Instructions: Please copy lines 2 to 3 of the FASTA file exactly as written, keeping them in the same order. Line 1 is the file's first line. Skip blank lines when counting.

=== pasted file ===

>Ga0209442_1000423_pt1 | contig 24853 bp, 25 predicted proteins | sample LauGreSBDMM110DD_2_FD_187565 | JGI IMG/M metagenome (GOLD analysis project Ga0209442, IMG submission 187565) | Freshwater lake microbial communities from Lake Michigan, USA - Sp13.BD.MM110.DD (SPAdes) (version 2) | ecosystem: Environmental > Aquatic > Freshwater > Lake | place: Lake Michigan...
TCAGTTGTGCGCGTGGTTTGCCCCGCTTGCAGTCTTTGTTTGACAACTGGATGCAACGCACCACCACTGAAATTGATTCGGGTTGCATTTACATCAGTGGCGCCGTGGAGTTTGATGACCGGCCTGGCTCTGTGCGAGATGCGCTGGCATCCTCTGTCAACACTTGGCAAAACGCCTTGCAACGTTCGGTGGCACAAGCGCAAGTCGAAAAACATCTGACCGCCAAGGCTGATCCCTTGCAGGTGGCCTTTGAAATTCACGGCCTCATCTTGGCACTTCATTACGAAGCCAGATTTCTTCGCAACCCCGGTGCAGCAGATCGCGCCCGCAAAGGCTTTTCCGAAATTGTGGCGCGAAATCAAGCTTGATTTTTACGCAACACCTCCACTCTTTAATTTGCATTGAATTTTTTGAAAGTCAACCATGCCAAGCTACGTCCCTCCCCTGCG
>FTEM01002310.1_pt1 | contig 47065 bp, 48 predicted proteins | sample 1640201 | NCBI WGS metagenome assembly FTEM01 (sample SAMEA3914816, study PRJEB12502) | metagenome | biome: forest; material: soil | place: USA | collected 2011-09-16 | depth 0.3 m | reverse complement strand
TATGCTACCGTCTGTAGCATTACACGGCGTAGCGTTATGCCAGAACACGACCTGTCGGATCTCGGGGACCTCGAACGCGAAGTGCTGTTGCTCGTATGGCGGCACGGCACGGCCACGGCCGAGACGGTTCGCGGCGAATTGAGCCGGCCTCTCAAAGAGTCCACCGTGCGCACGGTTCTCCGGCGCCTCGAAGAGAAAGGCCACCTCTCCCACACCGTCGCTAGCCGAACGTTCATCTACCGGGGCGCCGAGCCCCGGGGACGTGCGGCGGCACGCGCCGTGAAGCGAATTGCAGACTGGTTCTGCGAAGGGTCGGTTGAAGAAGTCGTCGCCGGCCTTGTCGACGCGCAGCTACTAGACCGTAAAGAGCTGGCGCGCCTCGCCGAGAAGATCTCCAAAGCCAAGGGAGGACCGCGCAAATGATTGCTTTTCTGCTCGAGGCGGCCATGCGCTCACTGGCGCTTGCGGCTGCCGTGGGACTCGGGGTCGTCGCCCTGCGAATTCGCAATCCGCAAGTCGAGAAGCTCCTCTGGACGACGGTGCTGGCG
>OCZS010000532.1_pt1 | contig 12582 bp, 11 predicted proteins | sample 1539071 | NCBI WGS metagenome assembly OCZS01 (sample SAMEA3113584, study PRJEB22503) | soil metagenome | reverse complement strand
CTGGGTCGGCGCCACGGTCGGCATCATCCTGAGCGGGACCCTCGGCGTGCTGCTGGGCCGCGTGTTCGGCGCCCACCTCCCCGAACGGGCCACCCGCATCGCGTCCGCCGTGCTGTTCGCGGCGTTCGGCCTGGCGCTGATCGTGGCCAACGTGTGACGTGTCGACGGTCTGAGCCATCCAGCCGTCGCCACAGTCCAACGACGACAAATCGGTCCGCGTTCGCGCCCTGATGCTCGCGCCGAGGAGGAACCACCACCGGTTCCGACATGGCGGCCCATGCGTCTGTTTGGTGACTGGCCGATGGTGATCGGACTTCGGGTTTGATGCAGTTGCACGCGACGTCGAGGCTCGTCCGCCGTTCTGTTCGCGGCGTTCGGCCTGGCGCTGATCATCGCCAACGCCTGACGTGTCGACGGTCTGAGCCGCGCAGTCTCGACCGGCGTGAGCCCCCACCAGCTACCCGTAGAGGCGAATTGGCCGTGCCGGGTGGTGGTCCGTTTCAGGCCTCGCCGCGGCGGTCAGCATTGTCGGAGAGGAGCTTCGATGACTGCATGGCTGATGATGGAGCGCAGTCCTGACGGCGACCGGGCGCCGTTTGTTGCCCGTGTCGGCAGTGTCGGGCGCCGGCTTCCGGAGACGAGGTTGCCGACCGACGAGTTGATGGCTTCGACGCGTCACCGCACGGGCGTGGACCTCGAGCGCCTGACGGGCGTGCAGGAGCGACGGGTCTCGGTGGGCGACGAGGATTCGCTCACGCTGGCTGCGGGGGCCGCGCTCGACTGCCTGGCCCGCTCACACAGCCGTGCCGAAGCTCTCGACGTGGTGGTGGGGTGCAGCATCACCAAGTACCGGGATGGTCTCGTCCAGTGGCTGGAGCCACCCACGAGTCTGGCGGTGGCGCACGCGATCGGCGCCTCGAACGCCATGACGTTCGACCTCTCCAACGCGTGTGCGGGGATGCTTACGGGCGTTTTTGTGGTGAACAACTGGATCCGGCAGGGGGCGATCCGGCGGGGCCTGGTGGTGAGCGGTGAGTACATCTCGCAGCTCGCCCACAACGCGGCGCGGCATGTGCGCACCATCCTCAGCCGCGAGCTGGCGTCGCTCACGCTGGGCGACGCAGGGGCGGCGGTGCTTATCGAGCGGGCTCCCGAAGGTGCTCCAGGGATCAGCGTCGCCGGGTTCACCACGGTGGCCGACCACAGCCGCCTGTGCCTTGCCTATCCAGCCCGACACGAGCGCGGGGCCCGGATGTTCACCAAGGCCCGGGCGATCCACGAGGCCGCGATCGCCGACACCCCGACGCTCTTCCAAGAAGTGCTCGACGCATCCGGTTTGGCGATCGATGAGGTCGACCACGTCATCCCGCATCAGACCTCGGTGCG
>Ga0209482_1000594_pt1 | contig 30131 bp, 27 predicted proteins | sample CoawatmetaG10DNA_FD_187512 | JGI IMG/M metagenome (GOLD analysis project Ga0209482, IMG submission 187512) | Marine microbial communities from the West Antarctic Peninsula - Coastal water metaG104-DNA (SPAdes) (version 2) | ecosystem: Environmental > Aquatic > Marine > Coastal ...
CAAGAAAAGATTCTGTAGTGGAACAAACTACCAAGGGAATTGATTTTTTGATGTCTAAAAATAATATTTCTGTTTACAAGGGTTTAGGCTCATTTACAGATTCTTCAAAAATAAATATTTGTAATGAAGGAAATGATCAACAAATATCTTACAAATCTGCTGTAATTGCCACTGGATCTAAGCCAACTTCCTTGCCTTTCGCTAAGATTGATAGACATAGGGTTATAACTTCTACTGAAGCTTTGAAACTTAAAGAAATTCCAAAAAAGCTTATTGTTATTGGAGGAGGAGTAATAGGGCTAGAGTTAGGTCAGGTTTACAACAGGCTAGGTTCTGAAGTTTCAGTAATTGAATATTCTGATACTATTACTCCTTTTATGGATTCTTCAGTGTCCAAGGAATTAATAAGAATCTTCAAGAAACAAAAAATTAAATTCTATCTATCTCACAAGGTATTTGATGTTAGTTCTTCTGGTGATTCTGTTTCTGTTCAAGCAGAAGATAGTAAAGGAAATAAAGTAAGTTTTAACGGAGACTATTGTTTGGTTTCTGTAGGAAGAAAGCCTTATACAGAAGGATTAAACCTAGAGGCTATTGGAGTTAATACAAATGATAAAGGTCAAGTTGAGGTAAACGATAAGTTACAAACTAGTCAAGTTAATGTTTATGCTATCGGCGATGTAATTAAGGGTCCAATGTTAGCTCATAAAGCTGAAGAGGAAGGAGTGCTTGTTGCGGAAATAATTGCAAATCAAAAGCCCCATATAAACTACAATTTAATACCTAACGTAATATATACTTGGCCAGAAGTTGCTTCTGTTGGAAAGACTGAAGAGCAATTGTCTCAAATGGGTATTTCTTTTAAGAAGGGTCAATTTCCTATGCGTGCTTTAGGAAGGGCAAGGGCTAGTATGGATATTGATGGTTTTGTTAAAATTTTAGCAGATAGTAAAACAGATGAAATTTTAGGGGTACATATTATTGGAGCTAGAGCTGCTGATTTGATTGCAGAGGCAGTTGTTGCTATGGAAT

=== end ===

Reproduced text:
TCAGTTGTGCGCGTGGTTTGCCCCGCTTGCAGTCTTTGTTTGACAACTGGATGCAACGCACCACCACTGAAATTGATTCGGGTTGCATTTACATCAGTGGCGCCGTGGAGTTTGATGACCGGCCTGGCTCTGTGCGAGATGCGCTGGCATCCTCTGTCAACACTTGGCAAAACGCCTTGCAACGTTCGGTGGCACAAGCGCAAGTCGAAAAACATCTGACCGCCAAGGCTGATCCCTTGCAGGTGGCCTTTGAAATTCACGGCCTCATCTTGGCACTTCATTACGAAGCCAGATTTCTTCGCAACCCCGGTGCAGCAGATCGCGCCCGCAAAGGCTTTTCCGAAATTGTGGCGCGAAATCAAGCTTGATTTTTACGCAACACCTCCACTCTTTAATTTGCATTGAATTTTTTGAAAGTCAACCATGCCAAGCTACGTCCCTCCCCTGCG
>FTEM01002310.1_pt1 | contig 47065 bp, 48 predicted proteins | sample 1640201 | NCBI WGS metagenome assembly FTEM01 (sample SAMEA3914816, study PRJEB12502) | metagenome | biome: forest; material: soil | place: USA | collected 2011-09-16 | depth 0.3 m | reverse complement strand